Tracking the wandering mind: Memory, mouse movements and decision making styles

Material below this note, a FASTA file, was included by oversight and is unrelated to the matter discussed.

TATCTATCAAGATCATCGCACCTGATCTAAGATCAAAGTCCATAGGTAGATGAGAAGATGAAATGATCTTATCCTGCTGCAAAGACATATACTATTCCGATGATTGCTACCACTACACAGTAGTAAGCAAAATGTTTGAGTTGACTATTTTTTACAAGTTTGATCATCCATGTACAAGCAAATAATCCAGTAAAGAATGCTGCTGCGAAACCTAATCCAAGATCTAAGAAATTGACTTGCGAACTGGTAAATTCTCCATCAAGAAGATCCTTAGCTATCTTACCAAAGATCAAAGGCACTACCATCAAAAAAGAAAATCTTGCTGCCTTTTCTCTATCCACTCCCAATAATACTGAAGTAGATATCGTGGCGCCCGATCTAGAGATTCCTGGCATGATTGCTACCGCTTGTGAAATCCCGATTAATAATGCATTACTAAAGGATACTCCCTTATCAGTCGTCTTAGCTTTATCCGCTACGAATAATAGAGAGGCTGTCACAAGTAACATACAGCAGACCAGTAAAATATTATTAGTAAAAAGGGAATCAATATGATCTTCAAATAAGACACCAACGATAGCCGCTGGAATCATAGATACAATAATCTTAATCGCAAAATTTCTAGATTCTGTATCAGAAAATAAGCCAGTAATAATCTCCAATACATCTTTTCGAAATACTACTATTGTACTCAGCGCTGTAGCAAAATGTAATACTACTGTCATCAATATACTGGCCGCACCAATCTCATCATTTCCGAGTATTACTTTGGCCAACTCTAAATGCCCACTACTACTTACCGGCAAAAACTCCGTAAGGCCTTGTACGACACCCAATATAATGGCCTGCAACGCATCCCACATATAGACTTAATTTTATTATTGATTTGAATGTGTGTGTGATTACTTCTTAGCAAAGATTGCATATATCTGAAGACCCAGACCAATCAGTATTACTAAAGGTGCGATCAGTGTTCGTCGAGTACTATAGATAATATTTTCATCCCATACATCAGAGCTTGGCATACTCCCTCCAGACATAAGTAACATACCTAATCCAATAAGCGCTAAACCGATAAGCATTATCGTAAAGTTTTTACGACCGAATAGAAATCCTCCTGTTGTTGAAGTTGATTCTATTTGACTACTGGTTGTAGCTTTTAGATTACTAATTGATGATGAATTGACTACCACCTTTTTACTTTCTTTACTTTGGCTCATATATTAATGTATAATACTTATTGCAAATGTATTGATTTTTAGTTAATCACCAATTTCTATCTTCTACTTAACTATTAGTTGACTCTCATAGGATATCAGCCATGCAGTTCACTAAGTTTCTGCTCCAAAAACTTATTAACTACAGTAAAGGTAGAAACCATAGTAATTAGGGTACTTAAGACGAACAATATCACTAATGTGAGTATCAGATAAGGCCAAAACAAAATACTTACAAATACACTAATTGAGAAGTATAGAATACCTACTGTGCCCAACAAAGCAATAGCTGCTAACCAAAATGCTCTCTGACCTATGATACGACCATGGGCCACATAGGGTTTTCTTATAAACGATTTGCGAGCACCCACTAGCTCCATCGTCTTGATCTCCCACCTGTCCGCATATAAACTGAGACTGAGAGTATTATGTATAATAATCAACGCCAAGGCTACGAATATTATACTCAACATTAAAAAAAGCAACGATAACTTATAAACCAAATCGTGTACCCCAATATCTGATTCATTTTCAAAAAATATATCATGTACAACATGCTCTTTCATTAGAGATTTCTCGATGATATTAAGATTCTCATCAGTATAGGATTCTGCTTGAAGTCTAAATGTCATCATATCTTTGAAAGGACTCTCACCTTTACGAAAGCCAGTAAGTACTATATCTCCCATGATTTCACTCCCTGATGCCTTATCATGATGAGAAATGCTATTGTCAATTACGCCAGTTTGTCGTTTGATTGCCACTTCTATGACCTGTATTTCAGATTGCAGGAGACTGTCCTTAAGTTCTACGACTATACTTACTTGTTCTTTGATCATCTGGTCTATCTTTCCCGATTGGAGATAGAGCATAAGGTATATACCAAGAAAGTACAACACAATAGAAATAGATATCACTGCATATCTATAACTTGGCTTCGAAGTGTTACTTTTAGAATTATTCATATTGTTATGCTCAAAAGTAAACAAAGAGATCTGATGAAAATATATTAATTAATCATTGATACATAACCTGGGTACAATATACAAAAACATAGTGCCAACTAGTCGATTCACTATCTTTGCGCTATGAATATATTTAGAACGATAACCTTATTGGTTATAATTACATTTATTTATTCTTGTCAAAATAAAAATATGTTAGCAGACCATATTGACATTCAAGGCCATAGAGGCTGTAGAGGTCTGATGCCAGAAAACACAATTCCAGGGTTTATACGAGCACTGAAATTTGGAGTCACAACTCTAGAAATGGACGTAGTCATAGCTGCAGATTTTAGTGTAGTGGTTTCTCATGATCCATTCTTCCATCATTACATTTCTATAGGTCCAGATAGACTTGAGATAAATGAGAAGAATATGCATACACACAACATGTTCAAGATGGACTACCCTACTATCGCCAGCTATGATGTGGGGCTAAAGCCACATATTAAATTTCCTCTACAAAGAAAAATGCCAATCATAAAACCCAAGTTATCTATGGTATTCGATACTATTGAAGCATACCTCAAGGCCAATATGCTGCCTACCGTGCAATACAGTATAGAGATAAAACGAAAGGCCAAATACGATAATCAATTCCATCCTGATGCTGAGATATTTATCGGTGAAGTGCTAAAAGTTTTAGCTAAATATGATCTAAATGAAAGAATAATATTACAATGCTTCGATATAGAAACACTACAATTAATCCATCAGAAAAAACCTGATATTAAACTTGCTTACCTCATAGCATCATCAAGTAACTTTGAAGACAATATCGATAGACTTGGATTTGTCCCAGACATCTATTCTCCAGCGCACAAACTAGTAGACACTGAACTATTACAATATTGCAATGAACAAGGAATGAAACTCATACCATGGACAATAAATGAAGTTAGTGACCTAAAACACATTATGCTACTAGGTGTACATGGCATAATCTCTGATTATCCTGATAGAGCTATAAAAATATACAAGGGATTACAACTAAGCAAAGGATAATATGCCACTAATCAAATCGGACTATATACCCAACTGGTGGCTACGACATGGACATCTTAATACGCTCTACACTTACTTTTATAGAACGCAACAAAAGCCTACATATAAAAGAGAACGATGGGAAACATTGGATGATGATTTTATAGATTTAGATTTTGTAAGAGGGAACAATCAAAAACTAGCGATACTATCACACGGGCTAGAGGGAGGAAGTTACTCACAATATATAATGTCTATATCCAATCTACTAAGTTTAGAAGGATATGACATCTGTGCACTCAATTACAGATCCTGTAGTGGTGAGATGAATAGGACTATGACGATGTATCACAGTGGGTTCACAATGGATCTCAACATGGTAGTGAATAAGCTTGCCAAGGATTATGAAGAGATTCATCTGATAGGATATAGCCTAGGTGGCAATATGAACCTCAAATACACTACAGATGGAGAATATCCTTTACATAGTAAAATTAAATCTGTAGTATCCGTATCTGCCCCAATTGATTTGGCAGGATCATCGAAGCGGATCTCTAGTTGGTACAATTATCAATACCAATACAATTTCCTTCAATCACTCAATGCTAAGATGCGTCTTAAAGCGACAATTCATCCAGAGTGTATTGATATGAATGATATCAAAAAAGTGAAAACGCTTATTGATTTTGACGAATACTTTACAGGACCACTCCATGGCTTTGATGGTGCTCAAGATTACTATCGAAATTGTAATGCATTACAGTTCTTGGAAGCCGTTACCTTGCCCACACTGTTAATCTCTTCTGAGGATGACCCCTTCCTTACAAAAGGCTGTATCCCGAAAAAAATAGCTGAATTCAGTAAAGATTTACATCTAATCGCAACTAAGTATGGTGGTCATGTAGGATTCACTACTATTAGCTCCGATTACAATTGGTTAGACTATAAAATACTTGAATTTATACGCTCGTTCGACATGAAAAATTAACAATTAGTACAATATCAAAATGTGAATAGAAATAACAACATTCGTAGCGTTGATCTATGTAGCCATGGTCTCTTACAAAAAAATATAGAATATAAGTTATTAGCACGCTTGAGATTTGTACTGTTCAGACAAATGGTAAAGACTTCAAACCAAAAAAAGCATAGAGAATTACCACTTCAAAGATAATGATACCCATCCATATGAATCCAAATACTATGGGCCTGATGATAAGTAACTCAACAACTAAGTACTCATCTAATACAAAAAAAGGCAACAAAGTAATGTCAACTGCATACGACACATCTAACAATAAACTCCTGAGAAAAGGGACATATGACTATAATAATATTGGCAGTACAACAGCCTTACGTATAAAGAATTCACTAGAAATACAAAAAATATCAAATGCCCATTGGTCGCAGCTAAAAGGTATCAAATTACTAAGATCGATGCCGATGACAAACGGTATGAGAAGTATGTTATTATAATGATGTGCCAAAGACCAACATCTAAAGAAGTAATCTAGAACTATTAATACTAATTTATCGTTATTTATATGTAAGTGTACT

AbstractMind wandering involves internally focused attention, and is often conceptualized as the opposite of external attention that is oriented towards the task at hand. Individuals vary according to the amount they mind wander as well as with regards to the pattern of oscillations between mind wandering thoughts and externally directed, focused thought. Assuming that mind wandering is influenced by episodic contents, we explore the proposition that mind wandering frequency is related to the manner in which individuals deal with the contents of episodic memory, as reflected by a maximizing decision making style. Based on previous studies measuring cognitive processes, we assume that mouse trajectories towards a particular response on the screen are continuously updated by time-dependent and temporally-dynamic cognitive processes. As a behavioral methodology, mouse tracking provides potential cues to help predict mind wandering. In our experiment, a total of 274 students completed a decision making questionnaire, episodic and associative memory tests (during which mouse movements were recorded) and a working memory task, during which mind wandering thoughts were assessed. We found certain mouse movement characteristics to be significantly predictive of mind wandering. Also, a maximizing decision making style appeared to be related to a particular type of mind wandering, namely, task-related interference.

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